[0041] Enterprise systems have also used patch panel wiring to connect individual modules. This has an advantage over backplanes of allowing channels to be utilized as needed. It has a disadvantage in that, during a service event, the cables have to be removed and replaced. And changing cables increases the likelihood of operator-induced system problems attributable to misallocated connections of cables, i.e., connection errors. Also, additional time and effort would be expended removing and replacing the multiple connections to the equipment and developing reference documentation materials to track the connections for service personnel.

[0042] In contrast, FIGS. 9 and 10 show how optical networks (i.e., interconnects and cabling) of the racks 106, 406, and 506 leverage advantages of conventional backplanes and patch panels. The integrated rack eliminates a so-called backplane common to most subrack-based systems. Instead, it provides a patch panel mechanism to allow for each rack installation to be customized for a particular application, and adapted and changed for future deployments. The optical network allows any interconnect mechanism to be employed while supporting live insertion of the front module. For example, FIG. 9 shows a data plane diagram 900 and FIG. 10 shows a control plane diagram 1000 in which cabling 910 and 1010 of an optical network has been preconfigured according to the customer's specific network topology so that the optical network acts like a normal fixed structured backplane. But the optical network can also be reconfigured and changed to accommodate different rack-level (or group of rack-level) stock keeping units (SKUs) simply by changing the cable arrangement between switch connections 920 and 1020 and optical interconnect attachment points 930 and 1030. The flexibility of the optical network also allows for readily upgrading hardware to accommodate higher performance configurations, such as, for example, 25, 50, or 100 gigabit per second (Gbps) interconnects.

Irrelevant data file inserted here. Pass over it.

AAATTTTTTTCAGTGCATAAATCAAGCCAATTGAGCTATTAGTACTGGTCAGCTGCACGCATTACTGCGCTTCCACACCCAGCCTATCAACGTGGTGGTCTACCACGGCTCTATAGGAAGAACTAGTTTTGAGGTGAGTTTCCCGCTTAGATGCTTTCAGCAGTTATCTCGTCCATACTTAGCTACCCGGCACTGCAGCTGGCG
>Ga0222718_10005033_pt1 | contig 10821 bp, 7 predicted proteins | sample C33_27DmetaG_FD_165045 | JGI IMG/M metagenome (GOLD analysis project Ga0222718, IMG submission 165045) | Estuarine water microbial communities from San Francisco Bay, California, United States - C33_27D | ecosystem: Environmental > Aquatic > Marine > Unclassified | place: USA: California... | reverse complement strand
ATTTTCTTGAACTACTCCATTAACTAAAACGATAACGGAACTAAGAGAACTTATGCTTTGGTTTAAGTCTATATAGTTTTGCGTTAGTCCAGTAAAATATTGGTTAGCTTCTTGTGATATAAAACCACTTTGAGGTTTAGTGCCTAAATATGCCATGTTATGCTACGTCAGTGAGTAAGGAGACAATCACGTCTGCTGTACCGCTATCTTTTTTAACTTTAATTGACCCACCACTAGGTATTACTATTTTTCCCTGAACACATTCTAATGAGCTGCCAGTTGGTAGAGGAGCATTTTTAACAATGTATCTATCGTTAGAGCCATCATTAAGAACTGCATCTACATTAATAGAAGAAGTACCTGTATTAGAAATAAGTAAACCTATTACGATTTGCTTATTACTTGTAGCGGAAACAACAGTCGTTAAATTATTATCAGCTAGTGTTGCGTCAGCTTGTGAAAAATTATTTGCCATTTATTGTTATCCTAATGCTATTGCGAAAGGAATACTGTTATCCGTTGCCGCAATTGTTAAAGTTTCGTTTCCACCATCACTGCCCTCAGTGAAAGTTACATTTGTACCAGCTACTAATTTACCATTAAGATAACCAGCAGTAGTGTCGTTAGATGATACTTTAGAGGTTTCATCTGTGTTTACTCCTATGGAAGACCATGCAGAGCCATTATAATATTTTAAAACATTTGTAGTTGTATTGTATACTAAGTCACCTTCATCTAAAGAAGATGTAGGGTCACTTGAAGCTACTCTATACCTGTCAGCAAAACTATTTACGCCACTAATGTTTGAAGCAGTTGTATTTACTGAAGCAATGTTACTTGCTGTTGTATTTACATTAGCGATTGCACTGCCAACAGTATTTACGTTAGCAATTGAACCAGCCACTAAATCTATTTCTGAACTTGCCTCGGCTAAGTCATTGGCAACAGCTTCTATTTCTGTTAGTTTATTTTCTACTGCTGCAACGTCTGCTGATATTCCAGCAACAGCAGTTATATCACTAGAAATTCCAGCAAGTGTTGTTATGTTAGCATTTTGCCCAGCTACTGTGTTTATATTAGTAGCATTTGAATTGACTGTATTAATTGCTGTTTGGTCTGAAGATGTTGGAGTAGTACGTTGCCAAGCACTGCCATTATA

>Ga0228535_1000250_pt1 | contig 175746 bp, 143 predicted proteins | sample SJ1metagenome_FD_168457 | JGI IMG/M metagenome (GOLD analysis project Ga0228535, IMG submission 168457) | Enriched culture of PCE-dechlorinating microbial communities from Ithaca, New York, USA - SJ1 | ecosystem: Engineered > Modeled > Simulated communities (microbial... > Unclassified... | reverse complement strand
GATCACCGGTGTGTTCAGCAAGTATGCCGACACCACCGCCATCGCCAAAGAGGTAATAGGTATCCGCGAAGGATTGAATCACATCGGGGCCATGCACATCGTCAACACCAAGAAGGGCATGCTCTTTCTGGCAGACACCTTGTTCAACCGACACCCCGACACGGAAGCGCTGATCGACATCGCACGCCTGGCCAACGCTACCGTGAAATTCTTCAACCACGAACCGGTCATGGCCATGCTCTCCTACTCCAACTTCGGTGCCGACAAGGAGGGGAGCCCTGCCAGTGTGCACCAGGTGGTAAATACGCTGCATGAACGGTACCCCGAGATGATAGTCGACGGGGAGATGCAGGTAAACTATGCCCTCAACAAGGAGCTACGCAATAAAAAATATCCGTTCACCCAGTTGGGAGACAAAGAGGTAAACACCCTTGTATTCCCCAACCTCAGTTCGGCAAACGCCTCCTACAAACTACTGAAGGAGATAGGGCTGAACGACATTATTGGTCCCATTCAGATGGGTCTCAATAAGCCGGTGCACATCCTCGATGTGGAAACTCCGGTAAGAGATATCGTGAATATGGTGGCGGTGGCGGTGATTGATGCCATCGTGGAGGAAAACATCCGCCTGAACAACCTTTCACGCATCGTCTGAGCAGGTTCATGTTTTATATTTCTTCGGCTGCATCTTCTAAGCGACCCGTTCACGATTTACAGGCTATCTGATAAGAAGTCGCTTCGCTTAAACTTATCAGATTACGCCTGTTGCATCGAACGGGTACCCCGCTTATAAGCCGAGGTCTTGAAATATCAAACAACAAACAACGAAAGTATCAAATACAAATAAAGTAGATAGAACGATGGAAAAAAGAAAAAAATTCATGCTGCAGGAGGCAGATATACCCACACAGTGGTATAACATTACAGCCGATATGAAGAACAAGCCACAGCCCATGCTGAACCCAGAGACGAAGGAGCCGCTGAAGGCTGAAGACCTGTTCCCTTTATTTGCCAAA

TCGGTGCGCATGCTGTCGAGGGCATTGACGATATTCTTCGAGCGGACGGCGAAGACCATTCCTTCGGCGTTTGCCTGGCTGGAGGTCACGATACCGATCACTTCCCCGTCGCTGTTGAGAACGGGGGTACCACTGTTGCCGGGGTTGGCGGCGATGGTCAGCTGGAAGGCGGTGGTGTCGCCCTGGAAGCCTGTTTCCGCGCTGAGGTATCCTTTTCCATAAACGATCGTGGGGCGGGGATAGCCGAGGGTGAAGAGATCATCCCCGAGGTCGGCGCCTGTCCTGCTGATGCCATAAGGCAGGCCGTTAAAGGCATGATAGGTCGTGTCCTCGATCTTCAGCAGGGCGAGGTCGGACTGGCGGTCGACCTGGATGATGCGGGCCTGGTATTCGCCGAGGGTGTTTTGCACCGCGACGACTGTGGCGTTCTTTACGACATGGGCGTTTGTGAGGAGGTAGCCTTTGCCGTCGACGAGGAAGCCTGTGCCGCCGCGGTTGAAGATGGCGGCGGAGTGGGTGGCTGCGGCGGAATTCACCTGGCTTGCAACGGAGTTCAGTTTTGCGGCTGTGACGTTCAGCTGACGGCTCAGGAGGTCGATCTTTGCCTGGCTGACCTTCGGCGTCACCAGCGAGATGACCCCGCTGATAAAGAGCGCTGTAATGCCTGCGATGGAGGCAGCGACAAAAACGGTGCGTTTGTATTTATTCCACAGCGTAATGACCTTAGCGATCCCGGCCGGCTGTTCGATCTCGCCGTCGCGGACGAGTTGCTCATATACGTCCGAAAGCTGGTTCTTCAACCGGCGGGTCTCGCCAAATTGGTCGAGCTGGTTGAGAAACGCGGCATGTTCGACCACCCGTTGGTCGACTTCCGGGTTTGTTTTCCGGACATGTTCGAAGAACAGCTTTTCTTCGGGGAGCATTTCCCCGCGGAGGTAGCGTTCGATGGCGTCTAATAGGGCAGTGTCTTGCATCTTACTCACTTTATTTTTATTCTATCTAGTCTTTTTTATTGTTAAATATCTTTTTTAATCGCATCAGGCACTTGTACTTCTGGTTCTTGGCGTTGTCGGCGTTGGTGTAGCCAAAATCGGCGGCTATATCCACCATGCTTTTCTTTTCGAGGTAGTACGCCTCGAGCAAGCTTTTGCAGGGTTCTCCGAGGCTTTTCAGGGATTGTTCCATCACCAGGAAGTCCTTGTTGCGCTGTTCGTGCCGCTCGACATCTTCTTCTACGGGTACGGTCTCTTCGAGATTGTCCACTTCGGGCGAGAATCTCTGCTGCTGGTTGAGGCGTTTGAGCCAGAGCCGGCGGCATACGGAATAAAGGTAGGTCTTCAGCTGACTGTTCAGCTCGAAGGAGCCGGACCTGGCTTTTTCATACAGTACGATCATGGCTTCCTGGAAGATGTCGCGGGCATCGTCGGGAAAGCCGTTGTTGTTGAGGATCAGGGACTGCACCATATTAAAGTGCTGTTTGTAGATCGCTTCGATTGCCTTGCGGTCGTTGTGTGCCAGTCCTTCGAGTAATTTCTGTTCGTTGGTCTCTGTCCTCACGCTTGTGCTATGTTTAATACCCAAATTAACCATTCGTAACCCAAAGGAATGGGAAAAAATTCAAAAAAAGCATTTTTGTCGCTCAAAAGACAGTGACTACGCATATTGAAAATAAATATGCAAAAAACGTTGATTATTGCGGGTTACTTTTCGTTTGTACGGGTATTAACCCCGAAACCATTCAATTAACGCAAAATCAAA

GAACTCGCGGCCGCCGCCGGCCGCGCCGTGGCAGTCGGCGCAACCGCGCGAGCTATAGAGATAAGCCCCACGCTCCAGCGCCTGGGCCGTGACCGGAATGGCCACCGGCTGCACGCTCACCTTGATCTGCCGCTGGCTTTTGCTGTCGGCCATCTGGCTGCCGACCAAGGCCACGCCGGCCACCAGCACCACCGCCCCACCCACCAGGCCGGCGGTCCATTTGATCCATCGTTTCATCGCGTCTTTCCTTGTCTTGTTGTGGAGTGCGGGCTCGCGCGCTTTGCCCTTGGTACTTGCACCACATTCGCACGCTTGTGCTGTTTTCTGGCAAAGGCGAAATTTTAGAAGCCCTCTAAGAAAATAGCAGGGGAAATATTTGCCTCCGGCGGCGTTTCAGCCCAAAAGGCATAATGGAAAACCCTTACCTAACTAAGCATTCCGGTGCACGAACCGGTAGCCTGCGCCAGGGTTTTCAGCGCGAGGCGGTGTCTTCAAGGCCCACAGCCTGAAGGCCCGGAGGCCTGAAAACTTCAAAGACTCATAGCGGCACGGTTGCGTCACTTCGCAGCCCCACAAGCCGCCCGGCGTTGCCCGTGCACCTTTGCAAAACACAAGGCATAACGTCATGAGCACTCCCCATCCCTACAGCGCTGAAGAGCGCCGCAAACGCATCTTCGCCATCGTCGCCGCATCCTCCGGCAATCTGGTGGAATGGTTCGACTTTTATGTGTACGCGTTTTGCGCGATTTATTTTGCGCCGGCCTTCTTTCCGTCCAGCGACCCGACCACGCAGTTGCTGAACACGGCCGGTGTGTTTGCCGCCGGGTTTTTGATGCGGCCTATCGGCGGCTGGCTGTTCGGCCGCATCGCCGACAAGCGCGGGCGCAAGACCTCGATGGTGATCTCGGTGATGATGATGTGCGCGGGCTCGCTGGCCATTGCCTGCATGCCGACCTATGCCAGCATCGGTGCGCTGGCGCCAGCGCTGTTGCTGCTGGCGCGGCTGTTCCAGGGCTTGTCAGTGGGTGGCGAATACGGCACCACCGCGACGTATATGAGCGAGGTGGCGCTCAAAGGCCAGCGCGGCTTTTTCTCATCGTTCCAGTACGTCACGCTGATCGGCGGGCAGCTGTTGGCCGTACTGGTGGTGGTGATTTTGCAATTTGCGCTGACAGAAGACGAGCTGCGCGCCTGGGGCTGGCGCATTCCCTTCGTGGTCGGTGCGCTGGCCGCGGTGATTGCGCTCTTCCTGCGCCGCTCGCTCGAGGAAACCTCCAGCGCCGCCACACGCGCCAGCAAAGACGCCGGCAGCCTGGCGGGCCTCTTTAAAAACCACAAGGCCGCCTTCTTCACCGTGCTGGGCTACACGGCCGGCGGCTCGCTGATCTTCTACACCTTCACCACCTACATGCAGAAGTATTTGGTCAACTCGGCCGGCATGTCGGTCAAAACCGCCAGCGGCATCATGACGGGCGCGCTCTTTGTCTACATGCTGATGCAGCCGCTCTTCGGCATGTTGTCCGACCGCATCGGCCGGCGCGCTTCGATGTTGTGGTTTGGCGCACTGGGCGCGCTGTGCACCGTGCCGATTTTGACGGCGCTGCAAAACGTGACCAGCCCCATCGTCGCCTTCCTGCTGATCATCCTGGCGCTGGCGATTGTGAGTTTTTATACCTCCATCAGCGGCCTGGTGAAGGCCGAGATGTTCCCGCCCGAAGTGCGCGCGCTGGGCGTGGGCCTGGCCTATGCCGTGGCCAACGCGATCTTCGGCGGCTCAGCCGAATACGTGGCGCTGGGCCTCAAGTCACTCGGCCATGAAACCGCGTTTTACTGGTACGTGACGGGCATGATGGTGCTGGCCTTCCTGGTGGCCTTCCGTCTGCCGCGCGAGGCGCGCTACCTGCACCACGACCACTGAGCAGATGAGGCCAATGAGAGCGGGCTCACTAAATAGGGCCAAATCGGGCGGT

[0043] FIG. 11 shows an example of how sleds 1100 connect automatically when installed in bays 1110. In this example, each bay 1110 has a female connector 1116 that presents all of the rack-level fiber-optic cable connections from four switches 1120. Each female connector 1116 mates with a male counterpart 1124 at the back of each sled 1100. The sled 1100 has its optical connector component of the male counterpart 1124 in the rear, from which a bundle of optical networking interfaces (e.g., serialized Ethernet) 1130 are connected in a predetermined manner to internally housed servers (compute or data storage). The bay's female connector 1116 includes a similar bundle of optical networking interfaces that are preconfigured to connect to specific switching zones in the rack (see, e.g., FIGS. 9 and 10), using the optical interconnect in the rear of the rack (again, providing backplane functionality without limitations of hardwired channels). The interconnect topology is fully configured when the system and rack are assembled and eliminates any on-site cabling within the rack or cabinet during operation.

[0044] A group of servers within a sled share an optical interconnect (blind mate) interface that distributes received signals to particular servers of a sled, either by physically routing the signals to a corresponding server or by terminating them and then redistributing via another mechanism. In one example, four optical interfaces are split evenly between two servers in a compute sled, but other allocations are possible as well. Other embodiments (e.g., with larger server groups) could include a different number of optical interconnect interfaces. In the latter case, for example, an embodiment may include a so-called microserver-style sled having several compute elements (e.g., cores) exceeding the number of available optical fibers coming from the switch. In such a case, the connections would be terminated using a local front end switch and would then be broken down into a larger number of lower speed signals to distribute to each of the cores.